Supporting the local communities is really important from my standpoint. We're not a chain — we customize every location. We have the ability to be able to menu from what we can get from those local communities and make them feel as if we're supporting them. So yes, it's a lot easier now than it was when we did this 10 or 12 years ago. But it's still not easy. You've gotta work at it.

Indy: A chef here recently told me that sometimes sustainable items are even cheaper than conventional items. Can you vouch for that, and cite any examples where it pays to be green?

FB: A lot of things now are cost-neutral. Cage-free eggs, from an animal welfare standpoint, were very expensive when we did it in '92 or '93. We were the first company to do that. Now we can buy cage-free eggs for as cheap as conventional eggs, and there's more suppliers out there. The more consumers vote with their pocketbook in the retail areas, the more the prices have come down.

But the most important thing is that when you buy locally, typically, you can eliminate the middle people. For the most part, yes, it's a little more expensive, but in the long run I look at it as a cost-neutral thing, especially when you look at all the externalities that go into the issues ... these huge animal production feedlots, and pork and poultry and all that, and the impact on the environment. If you look at everything, we're a hell of a lot better off buying locally.

Indy: Can you tell me a bit about Bon Appétit's distribution methods?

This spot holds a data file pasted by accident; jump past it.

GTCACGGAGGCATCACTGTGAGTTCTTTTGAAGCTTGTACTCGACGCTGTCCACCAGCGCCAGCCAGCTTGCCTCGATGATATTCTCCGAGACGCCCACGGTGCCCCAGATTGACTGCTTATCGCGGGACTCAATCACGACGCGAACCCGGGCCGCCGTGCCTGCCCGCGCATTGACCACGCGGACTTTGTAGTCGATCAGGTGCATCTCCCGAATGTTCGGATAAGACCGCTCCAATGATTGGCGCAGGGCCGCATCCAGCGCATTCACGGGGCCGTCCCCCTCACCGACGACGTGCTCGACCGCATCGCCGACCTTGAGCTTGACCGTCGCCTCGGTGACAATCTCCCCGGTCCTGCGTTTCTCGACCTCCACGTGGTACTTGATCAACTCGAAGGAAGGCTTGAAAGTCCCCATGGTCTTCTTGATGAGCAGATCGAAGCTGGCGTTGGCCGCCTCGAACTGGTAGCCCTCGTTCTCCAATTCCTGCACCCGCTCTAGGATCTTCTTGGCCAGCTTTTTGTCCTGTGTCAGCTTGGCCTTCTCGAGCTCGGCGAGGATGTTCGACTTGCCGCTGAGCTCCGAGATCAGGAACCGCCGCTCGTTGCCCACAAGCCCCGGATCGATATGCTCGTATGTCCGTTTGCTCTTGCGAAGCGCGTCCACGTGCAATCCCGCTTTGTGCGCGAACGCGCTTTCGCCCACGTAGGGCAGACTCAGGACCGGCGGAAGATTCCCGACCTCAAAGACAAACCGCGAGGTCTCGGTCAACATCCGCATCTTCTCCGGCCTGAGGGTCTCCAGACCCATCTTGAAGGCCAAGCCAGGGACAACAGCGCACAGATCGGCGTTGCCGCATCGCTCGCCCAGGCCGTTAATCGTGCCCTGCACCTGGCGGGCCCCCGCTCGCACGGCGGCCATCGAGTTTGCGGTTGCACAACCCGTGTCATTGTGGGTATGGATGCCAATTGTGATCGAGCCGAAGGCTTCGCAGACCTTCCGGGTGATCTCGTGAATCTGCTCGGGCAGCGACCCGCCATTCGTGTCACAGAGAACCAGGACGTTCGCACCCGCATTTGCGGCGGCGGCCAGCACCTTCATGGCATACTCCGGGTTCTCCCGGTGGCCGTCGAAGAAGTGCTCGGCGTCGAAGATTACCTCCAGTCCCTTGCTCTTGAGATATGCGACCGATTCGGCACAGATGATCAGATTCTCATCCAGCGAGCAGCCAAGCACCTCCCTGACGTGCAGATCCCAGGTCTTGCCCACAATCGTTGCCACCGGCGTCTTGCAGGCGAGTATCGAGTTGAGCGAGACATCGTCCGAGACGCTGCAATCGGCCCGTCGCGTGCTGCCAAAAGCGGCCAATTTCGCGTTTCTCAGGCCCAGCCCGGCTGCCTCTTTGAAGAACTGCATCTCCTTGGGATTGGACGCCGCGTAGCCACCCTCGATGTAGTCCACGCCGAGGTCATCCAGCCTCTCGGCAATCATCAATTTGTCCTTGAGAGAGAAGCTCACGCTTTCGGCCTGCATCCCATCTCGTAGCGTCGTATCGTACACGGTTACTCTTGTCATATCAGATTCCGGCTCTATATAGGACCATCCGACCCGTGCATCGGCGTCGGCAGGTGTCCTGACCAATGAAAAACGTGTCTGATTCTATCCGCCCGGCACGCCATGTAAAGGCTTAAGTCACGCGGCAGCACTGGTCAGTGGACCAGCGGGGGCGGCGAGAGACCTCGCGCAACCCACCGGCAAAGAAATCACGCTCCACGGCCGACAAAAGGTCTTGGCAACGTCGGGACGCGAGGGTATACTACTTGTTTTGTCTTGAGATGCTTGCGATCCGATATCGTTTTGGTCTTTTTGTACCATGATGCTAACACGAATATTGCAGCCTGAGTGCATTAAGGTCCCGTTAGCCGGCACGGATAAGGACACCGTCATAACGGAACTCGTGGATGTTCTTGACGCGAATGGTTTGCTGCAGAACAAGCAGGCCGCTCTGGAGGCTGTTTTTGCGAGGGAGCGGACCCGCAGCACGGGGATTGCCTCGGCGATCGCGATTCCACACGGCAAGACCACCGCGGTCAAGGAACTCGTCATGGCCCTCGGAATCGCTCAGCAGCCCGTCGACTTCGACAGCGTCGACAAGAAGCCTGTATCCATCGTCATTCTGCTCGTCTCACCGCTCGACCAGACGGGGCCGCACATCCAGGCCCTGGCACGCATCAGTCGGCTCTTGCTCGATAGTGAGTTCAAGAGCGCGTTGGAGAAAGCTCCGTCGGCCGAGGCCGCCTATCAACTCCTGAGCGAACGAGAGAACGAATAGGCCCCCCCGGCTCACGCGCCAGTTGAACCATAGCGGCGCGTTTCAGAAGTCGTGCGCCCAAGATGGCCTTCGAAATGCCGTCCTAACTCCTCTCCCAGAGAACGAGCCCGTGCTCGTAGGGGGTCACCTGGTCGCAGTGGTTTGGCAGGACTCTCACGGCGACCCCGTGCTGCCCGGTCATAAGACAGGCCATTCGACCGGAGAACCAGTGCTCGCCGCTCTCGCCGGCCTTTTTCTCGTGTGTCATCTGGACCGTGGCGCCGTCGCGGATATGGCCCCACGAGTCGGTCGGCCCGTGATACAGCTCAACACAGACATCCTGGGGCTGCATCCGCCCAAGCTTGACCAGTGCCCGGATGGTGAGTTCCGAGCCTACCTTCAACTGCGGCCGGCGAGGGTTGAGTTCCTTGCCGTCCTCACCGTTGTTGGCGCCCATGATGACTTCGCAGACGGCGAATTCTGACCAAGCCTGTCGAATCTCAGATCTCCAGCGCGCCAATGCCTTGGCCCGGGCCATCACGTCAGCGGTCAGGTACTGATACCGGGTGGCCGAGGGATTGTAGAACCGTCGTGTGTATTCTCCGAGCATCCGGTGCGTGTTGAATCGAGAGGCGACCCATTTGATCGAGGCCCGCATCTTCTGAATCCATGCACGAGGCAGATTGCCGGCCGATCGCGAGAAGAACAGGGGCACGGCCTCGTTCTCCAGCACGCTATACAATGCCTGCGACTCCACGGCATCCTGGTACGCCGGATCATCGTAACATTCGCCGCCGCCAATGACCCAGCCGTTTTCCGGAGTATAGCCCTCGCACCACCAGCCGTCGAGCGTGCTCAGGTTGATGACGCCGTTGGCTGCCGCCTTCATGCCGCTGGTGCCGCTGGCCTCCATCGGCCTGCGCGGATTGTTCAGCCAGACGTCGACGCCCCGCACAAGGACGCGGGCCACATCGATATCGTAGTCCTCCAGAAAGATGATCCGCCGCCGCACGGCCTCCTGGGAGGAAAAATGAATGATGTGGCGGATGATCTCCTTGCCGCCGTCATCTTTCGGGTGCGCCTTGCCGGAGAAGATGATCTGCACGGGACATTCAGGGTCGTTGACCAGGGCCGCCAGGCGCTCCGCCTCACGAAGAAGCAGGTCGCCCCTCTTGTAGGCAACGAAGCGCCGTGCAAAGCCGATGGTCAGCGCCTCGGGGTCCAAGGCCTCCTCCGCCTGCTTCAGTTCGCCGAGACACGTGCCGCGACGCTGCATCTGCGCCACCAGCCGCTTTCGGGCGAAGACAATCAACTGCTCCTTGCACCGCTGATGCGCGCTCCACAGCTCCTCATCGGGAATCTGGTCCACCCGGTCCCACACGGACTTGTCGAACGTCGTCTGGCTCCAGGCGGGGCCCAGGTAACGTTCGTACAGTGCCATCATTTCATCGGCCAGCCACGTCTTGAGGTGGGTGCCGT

FB: In terms of commodity products — flour, sugar, the Coke products — they come off a big truck, just like everyone else. We run about 30 to 35 percent of what we call our farm-to-fork suppliers. What we try to do is say to ourselves, "How do we inch that up over time by working with these people?"

But the distribution is a huge issue on farm-to-fork products' sourcing ... they have to learn to deliver it, or we have to go get it. Sometimes our chefs pick it up, sometimes we hire a third party that goes to two or three different farms to pick it up — there's all kinds of ways we do it, but it isn't easy. It takes a huge commitment from the top of the organization to say, "Yes, we're gonna do this, and you're gonna figure out how to get it done because it's the right thing to do."

Indy: So at CC, general manager Beth Gentry makes the call on what local products they'll serve?

FB: Beth has the freedom with a blank piece of paper to decide with her chefs what's right for that community. We don't send menus, there's no menu cycles, no big recipe boxes, nuthin'. We hire really talented people and say to them, "Here's about 20 standards you have to follow, and the rest of it is up to you."

The chef's job is to go with Beth to find and source those local products that are terrific for the community and then message those to the students and the community and figure out how they're gonna go get it. We give them a hell of a lot of freedom to do that. No other company allows that to happen.

Indy: Have your competitors made any changes based off what Bon Appétit does?

FB: They try to copy us, and they talk about it — lip service — but if you look at our 500 locations, we're consistent from location to location in terms of these initiatives. They're non-negotiable. With them, they might do it in one place, and then might not do it at all ... they don't do it like we do it. This is part of our culture and DNA.